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Acting Locally-Impacting Globally

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  1. Acting Locally-Impacting Globally

  2. Alternative Energy in Wayne County Is our future in the wind?

  3. The Alternative Energy Task Force of Wayne County Wind Power Technology and Siting Issues

  4. Presentation Outline • About the Alternative Energy Task Force • New York’s Current Energy Mix • Why Wind Power? • Community Concerns and Siting Issues • Conclusion

  5. About The Alternative Energy Task Force of Wayne County

  6. The Alternative Energy Task Force of Wayne County • Formed in 2006 as a not-for-profit organization. • Based in Lyons, New York. • Comprised of local community members. • Our Mission Statement:

  7. “Our mission is to determine ways to deploy alternative energy solutions in the Wayne County area that will benefit our communities. Our goals include reducing and controlling costs, fostering cooperation and promoting economic growth.”

  8. Activities: • Advocate for clean energy at the local, New York State Legislative, and US Congressional levels. • Actively educate opinion leaders and the public about the benefits of clean energy. • Promote alternative solutions to Municipal, School and public/private entities (i.e. Sodus, Newark School districts, Sodus Village Water, Community Wind Project, Parker-Hannafin (Lyons). • Serve as the leading voice for clean energy through the media and informational website. • Serve as a conduit for “Green” business opportunities for our region through networking activities and ongoing communications. • Communicate and affiliate with like minded organizations to enhance our knowledge and understanding, and to strengthen our ability to promote alternative energy solutions (i.e. ACENY).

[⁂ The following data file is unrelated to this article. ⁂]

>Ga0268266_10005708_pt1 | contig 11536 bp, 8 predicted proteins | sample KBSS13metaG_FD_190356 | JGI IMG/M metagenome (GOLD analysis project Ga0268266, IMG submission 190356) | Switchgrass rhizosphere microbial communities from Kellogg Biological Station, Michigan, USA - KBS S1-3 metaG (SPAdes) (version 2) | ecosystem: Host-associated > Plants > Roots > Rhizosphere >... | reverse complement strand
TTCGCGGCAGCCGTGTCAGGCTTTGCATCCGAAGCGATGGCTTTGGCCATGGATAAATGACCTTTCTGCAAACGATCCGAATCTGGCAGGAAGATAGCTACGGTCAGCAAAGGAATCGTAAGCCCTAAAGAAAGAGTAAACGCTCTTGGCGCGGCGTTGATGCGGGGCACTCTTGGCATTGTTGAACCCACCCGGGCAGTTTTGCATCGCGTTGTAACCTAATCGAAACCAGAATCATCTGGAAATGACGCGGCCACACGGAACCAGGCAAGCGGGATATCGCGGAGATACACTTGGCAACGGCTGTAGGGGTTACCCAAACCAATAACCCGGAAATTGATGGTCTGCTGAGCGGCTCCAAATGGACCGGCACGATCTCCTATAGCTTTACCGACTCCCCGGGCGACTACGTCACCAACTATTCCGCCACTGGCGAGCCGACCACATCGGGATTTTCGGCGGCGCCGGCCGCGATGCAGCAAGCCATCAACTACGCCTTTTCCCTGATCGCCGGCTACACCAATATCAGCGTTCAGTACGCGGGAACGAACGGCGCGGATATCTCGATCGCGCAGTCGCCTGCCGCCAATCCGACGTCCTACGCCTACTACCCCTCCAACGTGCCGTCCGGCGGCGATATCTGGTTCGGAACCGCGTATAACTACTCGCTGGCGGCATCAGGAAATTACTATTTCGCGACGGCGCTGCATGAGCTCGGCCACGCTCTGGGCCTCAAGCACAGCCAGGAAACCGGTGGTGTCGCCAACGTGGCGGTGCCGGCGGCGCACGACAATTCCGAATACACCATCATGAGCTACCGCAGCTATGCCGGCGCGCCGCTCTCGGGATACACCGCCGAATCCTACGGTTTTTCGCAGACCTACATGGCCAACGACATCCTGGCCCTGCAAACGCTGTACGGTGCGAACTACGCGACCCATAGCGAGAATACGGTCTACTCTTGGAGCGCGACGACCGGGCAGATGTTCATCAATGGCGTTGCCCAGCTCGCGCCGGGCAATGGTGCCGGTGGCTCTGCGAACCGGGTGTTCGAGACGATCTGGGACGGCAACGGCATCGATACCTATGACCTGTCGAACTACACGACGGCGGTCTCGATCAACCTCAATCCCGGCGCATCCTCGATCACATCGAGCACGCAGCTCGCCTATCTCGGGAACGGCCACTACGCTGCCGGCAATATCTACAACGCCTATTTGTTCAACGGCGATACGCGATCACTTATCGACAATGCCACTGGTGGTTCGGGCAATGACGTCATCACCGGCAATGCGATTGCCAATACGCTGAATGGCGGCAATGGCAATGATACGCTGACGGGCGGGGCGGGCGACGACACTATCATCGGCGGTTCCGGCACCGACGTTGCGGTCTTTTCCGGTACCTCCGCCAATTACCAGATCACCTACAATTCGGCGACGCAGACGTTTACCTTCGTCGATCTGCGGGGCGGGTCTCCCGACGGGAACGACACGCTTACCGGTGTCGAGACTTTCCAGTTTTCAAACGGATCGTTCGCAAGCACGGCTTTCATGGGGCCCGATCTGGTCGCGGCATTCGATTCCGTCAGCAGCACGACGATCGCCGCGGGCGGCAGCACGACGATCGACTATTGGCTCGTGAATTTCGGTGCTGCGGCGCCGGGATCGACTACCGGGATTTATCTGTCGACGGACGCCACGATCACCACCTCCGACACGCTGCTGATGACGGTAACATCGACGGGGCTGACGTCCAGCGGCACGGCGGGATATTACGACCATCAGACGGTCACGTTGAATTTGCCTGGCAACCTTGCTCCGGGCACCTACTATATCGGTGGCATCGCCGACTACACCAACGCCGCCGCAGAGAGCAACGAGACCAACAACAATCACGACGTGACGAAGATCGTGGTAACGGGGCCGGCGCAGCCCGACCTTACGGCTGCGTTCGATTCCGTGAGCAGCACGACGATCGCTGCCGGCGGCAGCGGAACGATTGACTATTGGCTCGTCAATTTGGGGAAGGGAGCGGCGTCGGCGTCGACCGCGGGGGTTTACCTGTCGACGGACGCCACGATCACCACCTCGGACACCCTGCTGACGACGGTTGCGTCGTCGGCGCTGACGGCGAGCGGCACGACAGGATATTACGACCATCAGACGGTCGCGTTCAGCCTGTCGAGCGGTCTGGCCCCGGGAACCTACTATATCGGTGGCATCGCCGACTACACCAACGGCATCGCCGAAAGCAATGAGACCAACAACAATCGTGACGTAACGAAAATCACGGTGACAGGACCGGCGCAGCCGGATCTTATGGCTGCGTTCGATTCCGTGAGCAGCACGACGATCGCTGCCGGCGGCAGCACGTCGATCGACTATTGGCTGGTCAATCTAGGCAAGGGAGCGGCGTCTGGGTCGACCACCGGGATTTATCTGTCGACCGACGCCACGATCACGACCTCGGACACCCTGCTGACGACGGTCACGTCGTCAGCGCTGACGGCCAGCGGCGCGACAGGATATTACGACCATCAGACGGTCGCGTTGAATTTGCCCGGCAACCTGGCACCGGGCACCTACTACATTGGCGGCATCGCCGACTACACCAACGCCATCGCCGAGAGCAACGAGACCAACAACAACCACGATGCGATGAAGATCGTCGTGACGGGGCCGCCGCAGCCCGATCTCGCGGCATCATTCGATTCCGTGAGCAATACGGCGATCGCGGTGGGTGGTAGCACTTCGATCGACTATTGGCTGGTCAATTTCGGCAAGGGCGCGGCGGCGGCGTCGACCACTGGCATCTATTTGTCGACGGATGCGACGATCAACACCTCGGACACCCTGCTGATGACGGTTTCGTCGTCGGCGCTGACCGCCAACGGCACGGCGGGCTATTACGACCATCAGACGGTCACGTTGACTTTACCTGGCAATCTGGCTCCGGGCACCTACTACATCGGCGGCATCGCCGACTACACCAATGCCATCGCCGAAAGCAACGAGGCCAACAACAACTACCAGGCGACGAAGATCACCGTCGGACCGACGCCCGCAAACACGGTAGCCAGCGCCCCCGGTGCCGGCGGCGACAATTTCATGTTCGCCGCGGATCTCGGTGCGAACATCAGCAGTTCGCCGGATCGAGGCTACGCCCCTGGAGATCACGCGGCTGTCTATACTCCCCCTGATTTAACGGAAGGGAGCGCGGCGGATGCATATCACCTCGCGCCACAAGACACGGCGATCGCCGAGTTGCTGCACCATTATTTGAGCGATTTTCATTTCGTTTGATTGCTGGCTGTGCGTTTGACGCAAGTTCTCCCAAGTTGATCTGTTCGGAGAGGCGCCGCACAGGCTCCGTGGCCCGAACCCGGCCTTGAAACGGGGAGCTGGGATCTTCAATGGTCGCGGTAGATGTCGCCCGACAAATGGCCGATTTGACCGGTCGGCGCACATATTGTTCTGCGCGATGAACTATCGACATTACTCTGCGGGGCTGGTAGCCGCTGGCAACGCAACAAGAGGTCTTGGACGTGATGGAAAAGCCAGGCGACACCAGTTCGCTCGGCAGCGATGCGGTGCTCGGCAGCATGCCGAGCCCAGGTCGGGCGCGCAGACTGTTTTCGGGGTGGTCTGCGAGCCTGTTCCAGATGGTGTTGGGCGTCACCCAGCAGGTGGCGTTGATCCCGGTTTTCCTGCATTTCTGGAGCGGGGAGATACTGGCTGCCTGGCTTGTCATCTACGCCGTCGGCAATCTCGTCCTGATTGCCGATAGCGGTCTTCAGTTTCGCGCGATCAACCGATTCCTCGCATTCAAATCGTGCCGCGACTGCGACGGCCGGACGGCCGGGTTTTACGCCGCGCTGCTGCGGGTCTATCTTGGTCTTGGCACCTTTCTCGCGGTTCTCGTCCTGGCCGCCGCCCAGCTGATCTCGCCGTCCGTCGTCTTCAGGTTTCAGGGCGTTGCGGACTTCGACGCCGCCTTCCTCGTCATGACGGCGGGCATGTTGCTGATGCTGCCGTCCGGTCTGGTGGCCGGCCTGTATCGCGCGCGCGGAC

9. New York’s Current • Generation Mix

  10. Information courtesy of ACENY

  11. Impacts of Current GeneratingPractices • Sulfur Dioxide "Acid rain” • Carbon Dioxide " Global warming” • Nitrogen Dioxide " Smog” • Health Impacts " Asthma,Mercury poisoning, etc.” • Safety and Security Concerns Information courtesy of ACENY

  12. NYS Coal Power Plants NYS Coal - Air pollution: * 19,772,092 tons of carbon dioxide • (climate change) * 25,379 tons of nitrogen oxides • (smog) * 121,160 tons of sulfur dioxides • (acid rain) * 762 pounds of mercury • (neurological damage) 60 percent of mercury in Northeast comes from regional sources Information courtesy of ACENY